The following post was written by Woodlore’s Fundamental Instructor and Head of Operations, Dan Hume.
Following the success and popularity of our 2012 expedition, in October 2014 we will be returning to the African bush to run our Tracking in Namibia Expedition with Ray Mears once more.
We will base ourselves in the Erindi Private Game Reserve; a beautiful and unique area ten times the size of Manhattan, located in central Namibia. The reserve boasts a staggering and truly exceptional variety of African species. As just one example to give you some idea, we frequently saw black and white rhino in the same morning which, as you will probably know, is almost unheard of throughout the rest of Africa.
Please have a look at the photographs below, taken during our last trip:
This is the focus of our time spent in Africa; out on the ground, tracking in the bush. The students in the picture above have just picked up the trail of an Aardwolf that passed by the night before.
This is !hau, a san bushman and a very experienced tracker. He would sit on the bonnet of our vehicle as we bumped along through the dust and thorns and was still able to pick out the tracks of whatever animal we happened to be looking for in amongst all the others.
The picture above shows him teaching the Woodlore students one of many hand signs they have for the animals of the bush. The bushmen have countless signs, but each one is specific to a certain species and sex. They also use their whole body to emulate the movement and character of an animal. Their eye for detail is astonishing and their relationship with the creatures of the bush is fascinating.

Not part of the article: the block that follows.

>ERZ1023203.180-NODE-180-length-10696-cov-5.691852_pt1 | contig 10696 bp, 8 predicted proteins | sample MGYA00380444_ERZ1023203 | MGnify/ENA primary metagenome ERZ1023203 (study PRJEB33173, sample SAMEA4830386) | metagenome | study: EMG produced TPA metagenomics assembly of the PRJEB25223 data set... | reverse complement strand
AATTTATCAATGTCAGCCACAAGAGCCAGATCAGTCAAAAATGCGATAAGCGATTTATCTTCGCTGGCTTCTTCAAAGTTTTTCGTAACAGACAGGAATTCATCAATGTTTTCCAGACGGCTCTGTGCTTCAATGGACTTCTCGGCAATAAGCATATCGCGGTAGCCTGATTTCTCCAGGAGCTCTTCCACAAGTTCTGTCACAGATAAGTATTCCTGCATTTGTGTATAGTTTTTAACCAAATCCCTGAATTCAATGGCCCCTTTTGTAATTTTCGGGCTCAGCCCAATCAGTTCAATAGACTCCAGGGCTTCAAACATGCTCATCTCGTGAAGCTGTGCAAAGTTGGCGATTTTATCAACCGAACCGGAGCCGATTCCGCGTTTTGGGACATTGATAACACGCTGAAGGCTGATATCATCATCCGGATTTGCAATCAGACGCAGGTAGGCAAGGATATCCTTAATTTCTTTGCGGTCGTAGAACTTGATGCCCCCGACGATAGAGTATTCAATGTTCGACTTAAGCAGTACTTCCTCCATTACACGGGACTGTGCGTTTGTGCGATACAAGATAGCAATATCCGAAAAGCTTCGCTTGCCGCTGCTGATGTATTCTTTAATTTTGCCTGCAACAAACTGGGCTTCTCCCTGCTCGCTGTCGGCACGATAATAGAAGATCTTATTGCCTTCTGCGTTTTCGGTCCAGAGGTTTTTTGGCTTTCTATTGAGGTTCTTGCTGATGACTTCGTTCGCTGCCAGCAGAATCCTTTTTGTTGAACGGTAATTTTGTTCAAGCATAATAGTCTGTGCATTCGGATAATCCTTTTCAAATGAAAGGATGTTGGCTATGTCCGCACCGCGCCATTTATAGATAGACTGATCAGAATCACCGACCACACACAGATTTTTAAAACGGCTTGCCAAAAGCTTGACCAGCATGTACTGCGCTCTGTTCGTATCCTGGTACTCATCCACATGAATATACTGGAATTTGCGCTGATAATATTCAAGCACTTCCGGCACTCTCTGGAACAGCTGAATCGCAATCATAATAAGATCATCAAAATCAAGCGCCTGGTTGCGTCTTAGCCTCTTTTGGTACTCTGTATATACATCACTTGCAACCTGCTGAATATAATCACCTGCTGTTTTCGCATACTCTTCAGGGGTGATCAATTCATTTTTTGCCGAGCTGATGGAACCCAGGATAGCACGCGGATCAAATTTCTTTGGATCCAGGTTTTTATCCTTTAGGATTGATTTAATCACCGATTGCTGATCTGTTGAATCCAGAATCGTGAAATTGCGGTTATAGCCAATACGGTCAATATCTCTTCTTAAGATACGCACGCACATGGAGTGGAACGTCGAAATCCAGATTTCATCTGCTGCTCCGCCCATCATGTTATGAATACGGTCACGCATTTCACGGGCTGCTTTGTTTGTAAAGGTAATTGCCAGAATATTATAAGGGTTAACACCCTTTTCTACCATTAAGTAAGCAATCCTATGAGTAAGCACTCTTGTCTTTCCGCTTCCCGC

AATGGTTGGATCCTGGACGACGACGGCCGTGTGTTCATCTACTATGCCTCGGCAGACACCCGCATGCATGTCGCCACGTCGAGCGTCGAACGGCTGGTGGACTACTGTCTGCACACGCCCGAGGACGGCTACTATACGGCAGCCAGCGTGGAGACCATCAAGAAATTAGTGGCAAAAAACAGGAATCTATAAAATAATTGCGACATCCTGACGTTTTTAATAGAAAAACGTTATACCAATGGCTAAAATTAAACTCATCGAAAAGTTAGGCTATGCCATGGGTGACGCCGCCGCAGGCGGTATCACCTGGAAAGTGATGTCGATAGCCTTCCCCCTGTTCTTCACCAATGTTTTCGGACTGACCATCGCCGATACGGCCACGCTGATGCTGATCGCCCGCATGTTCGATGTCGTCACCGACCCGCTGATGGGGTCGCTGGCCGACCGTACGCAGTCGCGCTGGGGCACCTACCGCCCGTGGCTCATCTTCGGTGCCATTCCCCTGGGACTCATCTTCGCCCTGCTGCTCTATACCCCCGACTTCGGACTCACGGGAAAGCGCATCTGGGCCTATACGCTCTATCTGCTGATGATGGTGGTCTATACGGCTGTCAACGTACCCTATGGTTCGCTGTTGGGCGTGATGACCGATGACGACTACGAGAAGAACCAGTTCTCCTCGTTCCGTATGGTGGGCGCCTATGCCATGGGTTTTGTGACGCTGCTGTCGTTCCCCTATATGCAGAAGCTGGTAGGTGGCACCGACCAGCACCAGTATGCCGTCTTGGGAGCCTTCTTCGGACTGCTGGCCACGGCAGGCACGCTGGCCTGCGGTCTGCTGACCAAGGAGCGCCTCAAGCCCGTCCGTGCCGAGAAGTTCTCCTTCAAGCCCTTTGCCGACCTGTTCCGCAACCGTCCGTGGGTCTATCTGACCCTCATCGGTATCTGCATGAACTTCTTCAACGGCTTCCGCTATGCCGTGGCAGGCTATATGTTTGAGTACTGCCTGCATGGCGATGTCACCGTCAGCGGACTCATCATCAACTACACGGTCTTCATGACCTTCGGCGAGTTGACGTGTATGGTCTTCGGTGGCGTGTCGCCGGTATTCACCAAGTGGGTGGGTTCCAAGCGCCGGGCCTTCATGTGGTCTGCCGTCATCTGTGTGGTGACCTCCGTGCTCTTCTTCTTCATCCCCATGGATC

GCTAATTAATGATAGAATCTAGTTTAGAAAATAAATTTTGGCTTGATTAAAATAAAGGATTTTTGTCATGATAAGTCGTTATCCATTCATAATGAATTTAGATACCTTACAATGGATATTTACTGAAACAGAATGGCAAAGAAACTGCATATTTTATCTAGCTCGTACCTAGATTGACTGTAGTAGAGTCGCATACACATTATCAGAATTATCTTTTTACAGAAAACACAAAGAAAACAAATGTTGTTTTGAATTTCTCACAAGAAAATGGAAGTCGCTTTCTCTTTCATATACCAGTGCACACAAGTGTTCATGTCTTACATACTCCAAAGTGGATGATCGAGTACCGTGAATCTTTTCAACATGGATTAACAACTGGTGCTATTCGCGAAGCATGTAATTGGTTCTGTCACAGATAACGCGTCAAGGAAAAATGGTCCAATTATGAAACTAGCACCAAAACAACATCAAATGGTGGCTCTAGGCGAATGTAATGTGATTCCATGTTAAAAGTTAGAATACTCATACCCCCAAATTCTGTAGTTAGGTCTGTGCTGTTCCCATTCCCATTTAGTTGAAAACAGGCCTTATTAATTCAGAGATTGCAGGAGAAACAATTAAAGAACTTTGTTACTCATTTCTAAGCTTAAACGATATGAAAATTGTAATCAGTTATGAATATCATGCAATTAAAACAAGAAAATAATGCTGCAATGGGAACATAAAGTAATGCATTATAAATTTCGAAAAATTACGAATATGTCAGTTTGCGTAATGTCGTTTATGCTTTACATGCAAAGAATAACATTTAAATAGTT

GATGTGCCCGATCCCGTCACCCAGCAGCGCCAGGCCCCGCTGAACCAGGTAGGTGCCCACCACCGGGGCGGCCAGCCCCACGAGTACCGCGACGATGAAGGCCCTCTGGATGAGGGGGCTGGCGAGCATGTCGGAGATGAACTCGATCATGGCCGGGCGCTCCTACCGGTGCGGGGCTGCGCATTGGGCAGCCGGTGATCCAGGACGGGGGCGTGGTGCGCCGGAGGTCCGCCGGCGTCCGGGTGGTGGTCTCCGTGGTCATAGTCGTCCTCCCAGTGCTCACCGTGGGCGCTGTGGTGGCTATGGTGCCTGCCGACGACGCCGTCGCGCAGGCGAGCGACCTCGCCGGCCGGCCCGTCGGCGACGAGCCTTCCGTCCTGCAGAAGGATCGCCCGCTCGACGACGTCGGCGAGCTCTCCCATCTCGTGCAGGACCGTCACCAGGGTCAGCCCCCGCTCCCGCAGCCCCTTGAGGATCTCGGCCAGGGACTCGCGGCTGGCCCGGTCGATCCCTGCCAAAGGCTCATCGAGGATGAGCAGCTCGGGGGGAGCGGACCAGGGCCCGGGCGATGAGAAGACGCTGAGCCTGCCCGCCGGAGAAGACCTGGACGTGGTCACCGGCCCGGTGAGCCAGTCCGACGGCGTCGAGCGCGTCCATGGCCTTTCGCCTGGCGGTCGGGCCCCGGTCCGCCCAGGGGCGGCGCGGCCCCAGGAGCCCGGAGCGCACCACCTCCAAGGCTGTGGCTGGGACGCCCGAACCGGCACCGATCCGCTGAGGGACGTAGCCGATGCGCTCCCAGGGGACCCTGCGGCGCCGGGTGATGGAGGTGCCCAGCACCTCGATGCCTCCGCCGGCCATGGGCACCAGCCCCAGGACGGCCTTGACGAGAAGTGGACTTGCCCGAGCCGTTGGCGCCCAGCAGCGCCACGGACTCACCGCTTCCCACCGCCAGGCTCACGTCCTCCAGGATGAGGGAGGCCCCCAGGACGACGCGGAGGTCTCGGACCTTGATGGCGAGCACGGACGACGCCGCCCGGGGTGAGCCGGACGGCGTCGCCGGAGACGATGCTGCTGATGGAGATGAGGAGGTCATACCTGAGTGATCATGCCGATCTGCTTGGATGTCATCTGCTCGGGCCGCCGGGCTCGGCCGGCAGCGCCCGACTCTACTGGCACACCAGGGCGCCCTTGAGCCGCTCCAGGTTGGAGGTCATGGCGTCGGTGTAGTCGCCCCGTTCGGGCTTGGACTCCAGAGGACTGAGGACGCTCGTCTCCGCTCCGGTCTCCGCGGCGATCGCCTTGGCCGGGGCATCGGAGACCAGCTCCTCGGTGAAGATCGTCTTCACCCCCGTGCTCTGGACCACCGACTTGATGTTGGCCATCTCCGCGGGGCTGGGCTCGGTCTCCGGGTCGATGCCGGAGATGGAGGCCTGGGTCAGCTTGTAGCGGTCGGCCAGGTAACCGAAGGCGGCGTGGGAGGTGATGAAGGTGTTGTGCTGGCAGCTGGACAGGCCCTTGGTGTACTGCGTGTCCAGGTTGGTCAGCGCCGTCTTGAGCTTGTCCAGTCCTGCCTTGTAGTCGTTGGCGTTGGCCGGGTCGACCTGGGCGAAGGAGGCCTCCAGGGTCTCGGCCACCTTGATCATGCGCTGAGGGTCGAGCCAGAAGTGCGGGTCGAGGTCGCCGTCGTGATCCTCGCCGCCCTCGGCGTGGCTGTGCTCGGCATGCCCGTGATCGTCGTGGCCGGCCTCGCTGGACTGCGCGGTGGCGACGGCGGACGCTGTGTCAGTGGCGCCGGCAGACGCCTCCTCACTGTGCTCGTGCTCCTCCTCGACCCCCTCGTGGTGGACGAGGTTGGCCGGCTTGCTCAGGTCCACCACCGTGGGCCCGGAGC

I love this little antelope! It’s a Damara Dik-Dik and, as you can see, they are charming little animals. They have to deal with thorns all the time and are perfectly adapted for the environment; they have very long eyelashes to protect their eyes and a twitchy, mobile nose to reach the most tender shoots.
This is a typical scene during our trip. This is early in the morning before the sun is too strong, and having just travelled through the bush viewing game along the way, some of the students leave the vehicle to accompany Ray and the bushmen guides. They are trying to pick up the spoor of a female leopard which had very recently crossed the track. In some areas where the bush is particularly thick, it is necessary to carry a rifle as a precaution.
It’s amazing just how much happens in the African wilderness at night; luckily all the evidence is preserved in the dust, ready to be discovered and interpreted by the tracker.
The area we work in is truly stunning, it’s a mix of mountains, thick bush and frequent clearings of open space teeming with wild game. For those who have been on safari in East Africa, Namibia will be a different experience; the numbers of animals are there but they are more of a challenge to see. You really have to get involved and work for it to see the wildlife, and who better to accompany you than Ray Mears and the local guides.
Up in the nearby hill in this area, fascinating rock art can be seen, such as this depiction above of a gemsbok. Only a few people have seen these inscriptions as they are secreted deep within the reserve and to get there means hiking up into the hills.
Visiting the African wilds with Woodlore is a unique experience and one we hope will stay with our clients for the rest of their lives.
If you are interested in joining us in October 2014 then I invite you to look at our Tracking in Namibia page for more information. If you have any queries, please do not hesitate to contact us and we will be delighted to help you.